U.S. Supreme Court Rejects Texas Defendants’ Sentence Enhancements as “Unconstitutionally Vague”
July 8th, 2019 by Tad Nelson in Criminal Defense
A common problem faced by criminal defendants is the tendency of prosecutors to charge multiple offenses arising from the same acts. For instance, there are many criminal statutes that allow for “enhanced” penalties if prosecutors can prove certain elements, such as whether the defendant was in possession of a firearm at the time of the alleged offense.
What Exactly Is a “Crime of Violence”?
But not all of these sentencing enhancements pass constitutional muster. In fact, the U.S. Supreme Court recently struck down the use of a firearm-related sentencing enhancement against two defendants from right here in Texas. A majority of the Court determined the law authorizing the enhancements was “unconstitutionally vague.”
The two defendants in this case, United States v. Davis, committed a series of gas station robberies. Prosecutors charged the two men with violating the Hobbs Act, a federal statute that makes it a crime to commit robbery in order to obstruct, delay, or affect interstate commerce. The jury found both defendants guilty, for which they received prison sentences of 70 and 100 years, respectively.
These convictions and sentences were not what the Supreme Court was asked to review. Rather, the justices examined additional charges prosecutors brought against the defendants under a separate federal statute, 18 U.S.C. §924(c). This statute subjects a defendant to enhanced penalties–i.e., additional jail time–if the government can prove the defendant was carrying a firearm “during and in relation to any crime of violence.”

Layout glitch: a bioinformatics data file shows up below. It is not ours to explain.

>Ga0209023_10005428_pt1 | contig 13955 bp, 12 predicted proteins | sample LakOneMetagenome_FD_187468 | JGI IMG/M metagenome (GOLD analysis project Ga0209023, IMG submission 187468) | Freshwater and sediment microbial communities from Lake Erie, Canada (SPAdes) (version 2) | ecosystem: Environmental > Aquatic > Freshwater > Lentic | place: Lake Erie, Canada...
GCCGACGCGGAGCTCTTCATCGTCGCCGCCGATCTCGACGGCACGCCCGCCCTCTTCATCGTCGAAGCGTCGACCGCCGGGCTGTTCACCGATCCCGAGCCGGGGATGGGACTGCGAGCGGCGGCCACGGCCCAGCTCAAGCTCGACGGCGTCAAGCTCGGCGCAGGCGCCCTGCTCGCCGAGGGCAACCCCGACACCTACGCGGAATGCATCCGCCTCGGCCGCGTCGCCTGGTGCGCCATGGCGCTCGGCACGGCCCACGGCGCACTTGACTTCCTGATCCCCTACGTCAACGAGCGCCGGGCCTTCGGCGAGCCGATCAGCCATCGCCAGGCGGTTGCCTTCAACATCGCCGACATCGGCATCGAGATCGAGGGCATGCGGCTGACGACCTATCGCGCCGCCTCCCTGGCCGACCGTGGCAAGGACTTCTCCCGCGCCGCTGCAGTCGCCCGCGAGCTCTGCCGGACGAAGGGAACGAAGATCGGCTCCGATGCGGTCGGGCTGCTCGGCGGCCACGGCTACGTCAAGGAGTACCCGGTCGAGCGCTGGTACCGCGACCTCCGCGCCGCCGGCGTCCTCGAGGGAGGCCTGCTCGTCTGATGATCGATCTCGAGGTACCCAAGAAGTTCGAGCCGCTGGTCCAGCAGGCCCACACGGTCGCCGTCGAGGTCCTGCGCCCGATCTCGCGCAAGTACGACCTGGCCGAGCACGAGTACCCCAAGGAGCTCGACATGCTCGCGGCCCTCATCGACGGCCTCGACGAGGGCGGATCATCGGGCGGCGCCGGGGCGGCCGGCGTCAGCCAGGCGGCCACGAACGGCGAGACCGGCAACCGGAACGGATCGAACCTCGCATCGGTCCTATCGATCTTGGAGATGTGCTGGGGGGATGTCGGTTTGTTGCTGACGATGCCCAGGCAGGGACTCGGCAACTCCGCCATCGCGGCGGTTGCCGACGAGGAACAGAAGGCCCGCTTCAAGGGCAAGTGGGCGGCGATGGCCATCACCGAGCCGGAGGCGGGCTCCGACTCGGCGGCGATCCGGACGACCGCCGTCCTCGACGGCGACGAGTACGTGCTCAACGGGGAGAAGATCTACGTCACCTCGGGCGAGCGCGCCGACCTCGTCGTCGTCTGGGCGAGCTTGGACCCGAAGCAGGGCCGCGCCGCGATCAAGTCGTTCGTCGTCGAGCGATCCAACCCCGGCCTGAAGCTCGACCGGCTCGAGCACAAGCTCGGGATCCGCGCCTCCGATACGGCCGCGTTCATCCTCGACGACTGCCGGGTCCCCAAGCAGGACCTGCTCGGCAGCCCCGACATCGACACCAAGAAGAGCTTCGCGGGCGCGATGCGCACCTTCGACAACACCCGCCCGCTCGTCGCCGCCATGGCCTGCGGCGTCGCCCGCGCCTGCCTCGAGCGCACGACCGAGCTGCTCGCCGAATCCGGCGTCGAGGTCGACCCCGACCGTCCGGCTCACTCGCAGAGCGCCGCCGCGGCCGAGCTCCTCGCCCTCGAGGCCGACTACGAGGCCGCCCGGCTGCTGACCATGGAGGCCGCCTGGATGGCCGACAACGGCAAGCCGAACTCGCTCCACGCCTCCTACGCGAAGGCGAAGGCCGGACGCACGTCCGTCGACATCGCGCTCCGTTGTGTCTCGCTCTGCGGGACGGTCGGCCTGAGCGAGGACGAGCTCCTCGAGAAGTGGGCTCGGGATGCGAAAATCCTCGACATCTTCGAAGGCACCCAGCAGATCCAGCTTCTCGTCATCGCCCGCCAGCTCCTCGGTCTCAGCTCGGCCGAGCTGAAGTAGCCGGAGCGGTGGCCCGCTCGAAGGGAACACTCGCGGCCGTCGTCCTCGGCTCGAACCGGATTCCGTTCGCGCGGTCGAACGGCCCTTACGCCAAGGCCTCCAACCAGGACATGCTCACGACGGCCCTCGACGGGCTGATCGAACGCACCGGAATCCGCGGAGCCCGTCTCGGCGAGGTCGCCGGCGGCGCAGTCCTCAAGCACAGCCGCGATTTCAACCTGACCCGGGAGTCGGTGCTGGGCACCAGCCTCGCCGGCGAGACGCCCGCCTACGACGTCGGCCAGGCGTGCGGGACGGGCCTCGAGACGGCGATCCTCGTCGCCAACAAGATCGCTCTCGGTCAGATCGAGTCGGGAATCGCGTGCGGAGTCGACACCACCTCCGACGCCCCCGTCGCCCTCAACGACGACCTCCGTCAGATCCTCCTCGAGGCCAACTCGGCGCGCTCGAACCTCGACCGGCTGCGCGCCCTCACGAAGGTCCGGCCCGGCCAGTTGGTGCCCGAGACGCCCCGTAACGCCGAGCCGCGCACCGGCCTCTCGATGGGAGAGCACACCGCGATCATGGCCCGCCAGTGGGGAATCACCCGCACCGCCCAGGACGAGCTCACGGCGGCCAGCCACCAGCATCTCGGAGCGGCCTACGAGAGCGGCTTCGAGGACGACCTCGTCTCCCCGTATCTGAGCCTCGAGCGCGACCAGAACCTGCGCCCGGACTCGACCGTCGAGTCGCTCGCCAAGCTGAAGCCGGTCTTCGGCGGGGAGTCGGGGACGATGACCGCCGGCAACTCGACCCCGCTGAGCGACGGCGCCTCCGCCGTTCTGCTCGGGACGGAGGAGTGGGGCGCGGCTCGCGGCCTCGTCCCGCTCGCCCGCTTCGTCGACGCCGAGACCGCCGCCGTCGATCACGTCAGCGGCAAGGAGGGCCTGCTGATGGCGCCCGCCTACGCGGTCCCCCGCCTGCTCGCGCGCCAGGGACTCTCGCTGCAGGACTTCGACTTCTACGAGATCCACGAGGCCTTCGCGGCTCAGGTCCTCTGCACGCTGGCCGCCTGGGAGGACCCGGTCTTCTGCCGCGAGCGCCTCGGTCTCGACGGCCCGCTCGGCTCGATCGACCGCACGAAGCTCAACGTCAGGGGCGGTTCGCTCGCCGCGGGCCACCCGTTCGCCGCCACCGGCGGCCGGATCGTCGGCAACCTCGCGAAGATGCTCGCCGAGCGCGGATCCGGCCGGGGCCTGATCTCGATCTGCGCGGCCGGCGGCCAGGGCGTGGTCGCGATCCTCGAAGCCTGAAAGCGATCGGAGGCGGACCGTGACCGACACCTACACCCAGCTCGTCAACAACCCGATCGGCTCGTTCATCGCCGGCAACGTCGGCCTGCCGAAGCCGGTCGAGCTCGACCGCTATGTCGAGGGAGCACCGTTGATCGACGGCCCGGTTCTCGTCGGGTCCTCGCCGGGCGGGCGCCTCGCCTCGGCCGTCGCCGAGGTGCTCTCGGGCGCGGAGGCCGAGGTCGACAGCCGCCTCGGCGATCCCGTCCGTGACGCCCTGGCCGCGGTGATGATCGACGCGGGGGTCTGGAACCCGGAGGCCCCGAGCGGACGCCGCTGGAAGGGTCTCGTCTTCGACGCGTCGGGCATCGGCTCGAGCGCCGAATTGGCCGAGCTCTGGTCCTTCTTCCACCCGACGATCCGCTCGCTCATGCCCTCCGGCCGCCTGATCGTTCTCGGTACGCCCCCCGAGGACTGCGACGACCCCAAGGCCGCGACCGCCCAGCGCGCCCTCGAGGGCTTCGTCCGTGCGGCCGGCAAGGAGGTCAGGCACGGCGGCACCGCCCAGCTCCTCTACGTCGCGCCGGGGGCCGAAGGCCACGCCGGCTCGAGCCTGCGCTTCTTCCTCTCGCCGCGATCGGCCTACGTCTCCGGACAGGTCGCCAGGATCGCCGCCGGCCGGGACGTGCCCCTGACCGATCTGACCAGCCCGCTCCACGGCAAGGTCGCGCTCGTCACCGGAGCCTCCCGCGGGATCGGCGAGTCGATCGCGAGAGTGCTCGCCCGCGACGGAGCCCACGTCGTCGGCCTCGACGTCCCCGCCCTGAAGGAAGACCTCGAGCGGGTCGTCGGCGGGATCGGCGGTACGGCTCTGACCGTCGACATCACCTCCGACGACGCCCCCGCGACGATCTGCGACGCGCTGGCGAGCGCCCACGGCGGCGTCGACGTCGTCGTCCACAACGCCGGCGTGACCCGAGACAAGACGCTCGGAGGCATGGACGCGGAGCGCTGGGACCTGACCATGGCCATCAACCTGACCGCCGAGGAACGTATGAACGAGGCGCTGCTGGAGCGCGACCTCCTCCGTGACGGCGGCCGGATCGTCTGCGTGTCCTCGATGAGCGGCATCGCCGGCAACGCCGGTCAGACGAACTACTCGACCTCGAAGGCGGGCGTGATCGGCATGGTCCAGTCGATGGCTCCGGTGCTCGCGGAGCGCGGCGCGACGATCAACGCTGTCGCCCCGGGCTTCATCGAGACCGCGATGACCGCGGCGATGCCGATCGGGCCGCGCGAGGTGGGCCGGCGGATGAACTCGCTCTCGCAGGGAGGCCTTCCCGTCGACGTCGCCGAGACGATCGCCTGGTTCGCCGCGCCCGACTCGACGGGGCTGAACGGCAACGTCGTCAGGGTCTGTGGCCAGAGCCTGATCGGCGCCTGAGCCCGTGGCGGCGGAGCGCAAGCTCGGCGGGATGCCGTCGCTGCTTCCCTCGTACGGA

Because the jury agreed with the prosecution that the two defendants here brandished weapons while committing their robberies, they received additional sentences of 35 years each under §9249(c).
But the Supreme Court threw out this part of the sentencing, because as noted above, the justices sided with the defense’s view that §924(c) was itself unconstitutional. Writing for the Court, Justice Neil Gorsuch explained the phrase “crime of violence” was the problem, as it was impossible to determine what specific criminal offenses that meant.
The statute itself says it refers to felonies that “by their nature, involve a substantial risk that physical that physical force against the person or property of another may be used in the course of committing the offense.” But this is still too vague, Gorsuch said, to put any defendant–including the two in this case–on notice as to “which offenses qualify as crimes of violence.”
Speak with a Houston Criminal Defense Lawyer Today
Criminal prosecutions are rarely simple. Defendants often face multiple charges, which they find difficult to understand even when they are not “unconstitutionally vague.” This is why it is critical to work with an experienced Houston criminal defense attorney whenever you are charged with a state or federal offense.